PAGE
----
Confidentiality

Is the information discussed in therapy kept private?

One of the most frequently asked questions about therapy is: "Will what I tell the therapist be kept private and confidential?" The answer is "yes." You have a right to expect absolute privacy and confidentiality in therapy. Without your explicit consent, the therapist is prevented by law from discussing information you share during your sessions with anyone else. Knowing and trusting that anything you say will be safely contained in the therapeutic space is essential to meaningful therapy.

In addition to maintaining absolute confidentiality, the therapist is responsible for establishing an environment that ensures your privacy in every way possible. It's important to be aware of the impact even the subtlest intrusions can have on your sense of privacy. Encountering another client in the waiting room, hearing someone speaking in the next room during your session, or having your therapist speak on the phone to another client or personal friend are all situations that could make you feel that outsiders are intruding on your therapeutic space and that there is not sufficient privacy for you to talk freely. If this should ever happen to you, tell your therapist as clearly and immediately as possible.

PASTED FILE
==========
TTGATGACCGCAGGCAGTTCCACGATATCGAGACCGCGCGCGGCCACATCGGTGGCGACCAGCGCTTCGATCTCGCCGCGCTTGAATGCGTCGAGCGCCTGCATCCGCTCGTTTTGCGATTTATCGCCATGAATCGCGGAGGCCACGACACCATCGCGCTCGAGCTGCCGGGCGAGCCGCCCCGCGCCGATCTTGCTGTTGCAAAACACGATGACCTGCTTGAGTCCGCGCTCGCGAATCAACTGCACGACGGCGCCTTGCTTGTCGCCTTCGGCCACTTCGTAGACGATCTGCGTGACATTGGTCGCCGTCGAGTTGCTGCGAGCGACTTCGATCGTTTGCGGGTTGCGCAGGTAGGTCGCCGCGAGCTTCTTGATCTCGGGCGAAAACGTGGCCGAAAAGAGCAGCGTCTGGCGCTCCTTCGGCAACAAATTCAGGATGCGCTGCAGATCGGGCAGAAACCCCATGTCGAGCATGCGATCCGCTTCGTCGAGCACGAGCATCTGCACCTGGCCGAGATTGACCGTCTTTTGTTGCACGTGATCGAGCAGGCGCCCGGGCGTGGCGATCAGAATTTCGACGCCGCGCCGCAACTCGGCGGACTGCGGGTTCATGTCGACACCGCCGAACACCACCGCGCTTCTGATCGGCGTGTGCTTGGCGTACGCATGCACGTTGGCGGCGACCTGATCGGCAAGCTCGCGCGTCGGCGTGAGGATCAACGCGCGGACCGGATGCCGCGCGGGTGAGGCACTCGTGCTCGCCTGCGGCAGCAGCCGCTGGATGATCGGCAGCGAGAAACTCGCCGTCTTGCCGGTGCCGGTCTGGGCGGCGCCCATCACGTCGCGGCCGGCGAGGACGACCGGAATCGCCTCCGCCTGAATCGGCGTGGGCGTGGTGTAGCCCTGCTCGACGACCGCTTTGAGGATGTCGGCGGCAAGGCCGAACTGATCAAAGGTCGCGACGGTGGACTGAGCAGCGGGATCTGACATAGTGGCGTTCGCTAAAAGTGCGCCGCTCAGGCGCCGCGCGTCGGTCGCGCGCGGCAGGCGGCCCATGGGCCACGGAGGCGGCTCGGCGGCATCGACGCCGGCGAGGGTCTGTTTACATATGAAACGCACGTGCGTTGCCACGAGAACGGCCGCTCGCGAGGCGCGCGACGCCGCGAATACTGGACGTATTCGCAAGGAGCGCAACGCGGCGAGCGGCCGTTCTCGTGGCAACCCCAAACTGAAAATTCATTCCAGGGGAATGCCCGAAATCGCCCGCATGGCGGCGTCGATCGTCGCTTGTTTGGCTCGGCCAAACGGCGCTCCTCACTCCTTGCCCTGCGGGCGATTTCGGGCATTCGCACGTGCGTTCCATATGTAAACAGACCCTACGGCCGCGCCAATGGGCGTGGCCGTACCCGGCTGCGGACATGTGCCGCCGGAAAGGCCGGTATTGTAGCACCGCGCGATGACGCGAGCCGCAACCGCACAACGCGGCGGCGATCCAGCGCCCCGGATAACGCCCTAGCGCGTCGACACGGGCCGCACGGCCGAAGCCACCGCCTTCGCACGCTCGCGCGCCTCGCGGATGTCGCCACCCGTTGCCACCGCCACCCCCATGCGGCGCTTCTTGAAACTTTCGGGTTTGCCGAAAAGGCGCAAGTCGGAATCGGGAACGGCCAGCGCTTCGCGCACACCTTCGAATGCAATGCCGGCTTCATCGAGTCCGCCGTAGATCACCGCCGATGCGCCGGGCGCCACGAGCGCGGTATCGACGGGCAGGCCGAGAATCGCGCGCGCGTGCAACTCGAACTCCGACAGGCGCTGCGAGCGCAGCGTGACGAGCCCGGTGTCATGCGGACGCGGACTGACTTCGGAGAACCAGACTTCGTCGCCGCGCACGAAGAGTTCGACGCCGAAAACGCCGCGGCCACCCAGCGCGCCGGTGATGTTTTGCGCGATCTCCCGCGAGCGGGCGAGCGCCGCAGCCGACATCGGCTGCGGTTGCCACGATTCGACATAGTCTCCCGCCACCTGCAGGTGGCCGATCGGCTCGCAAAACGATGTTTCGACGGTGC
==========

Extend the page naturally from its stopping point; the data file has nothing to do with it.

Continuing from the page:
Are there ever instances in which the therapist does reveal what a client tells them?

There are some limitations to confidentiality in therapy. The legal system acknowledges that there are times when the client, society or both can benefit from release of information. The circumstances in which confidentiality can be breached are defined by State and Federal case law. The most common circumstances include:

Third-party reimbursement:

If your insurance coverage pays for any of the costs of your therapy, you are giving your consent for information such as your diagnosis and appointment dates to be shared with your insurance company.

Collection of debt:

If you fail to settle an account balance for your therapeutic treatment, your name and the amount you owe can be made known to a collection agency.

Defense of malpractice or professional complaint:

If you were to allege that your therapist engaged in malpractice or some other unethical act, the therapist has the right to disclose information from your sessions in their defense of your charges.

Danger to self or others:

All states allow a therapist to reveal the name of a client who is deemed a real and present danger to self (e.g., suicide) or others. Some states even require that the therapist warn or attempt to protect the person against whom the threats are being made.

Abuse of children, elderly, or mentally or physically handicapped:

In most states a therapist is required to report credible knowledge of current or past abuse. This applies to situations in which the client is the one who was abused as well as to situations in which the client is the abuse.